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Are Mormons Christians?


Daniel Peterson

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Great article and interesting site- thanks!

I think the key perhaps to both coming closer to some elements of progressive creedal Christianity is as I seem to recall you have mentioned before, the idea of the "Social Trinity", with our own view of the Godhead as one in purpose, unified by love, and the purpose of "bringing to pass the immortality and eternal life of man".

It seems that those who believe in the social trinity affirm nearly a "family" relationship between the members of the Godhead- and imo that sounds awfully close to something we might agree with. Add to that a human participation in their perechoresis in love, with the possibility of exaltation in the spirit of John 17, and I think we might be very close in these areas indeed.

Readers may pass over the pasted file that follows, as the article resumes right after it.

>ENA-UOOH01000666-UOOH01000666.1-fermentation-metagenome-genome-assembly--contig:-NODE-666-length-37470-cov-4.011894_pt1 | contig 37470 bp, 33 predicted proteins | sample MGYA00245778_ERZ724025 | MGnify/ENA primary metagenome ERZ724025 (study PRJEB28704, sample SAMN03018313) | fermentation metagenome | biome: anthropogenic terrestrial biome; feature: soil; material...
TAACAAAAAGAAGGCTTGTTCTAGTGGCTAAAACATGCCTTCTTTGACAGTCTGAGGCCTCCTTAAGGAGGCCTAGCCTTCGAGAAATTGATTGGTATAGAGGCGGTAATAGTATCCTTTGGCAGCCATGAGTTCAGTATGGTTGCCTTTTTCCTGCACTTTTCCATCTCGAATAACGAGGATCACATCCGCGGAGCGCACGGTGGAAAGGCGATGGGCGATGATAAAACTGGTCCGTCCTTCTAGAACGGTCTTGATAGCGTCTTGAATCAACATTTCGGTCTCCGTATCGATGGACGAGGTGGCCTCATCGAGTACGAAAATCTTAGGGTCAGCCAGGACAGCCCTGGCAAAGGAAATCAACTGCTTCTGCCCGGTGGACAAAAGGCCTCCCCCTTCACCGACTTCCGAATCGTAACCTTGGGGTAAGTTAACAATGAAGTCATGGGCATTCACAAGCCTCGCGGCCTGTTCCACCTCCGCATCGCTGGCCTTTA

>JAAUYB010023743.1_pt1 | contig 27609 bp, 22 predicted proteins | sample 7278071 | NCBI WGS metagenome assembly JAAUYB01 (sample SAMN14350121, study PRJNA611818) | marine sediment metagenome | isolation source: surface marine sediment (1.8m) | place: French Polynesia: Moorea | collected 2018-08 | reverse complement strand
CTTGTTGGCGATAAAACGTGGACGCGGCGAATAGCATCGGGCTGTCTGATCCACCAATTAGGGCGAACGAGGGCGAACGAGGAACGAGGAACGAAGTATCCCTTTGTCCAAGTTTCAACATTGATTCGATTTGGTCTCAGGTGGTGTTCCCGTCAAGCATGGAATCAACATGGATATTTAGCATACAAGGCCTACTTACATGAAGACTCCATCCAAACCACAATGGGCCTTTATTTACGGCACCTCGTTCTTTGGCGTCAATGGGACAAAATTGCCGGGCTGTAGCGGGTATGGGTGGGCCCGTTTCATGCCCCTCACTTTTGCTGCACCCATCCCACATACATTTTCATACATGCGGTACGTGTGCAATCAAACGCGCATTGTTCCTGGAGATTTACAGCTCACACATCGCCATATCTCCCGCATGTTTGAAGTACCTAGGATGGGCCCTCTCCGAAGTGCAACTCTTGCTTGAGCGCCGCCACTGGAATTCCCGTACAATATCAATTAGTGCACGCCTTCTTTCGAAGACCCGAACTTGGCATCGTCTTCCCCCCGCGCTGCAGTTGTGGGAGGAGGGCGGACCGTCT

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There happens, ahem, to be a stunningly brilliant article on this very topic in Element 3/1-2 (Spring/Fall 2007), the journal of the Society for Mormon Philosophy and Theology:

http://www.smpt.org/element.html

Unfortunately, despite the loud demands of desperate mobs of screaming fans, it isn't yet available on line.

Dang. I have to buy that. I keep forgetting.

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The control of definitions seems to be very important - to those who want to control all things.

Challenging definitions is a Good Thing.

The control of language is only important if you are someone who uses it.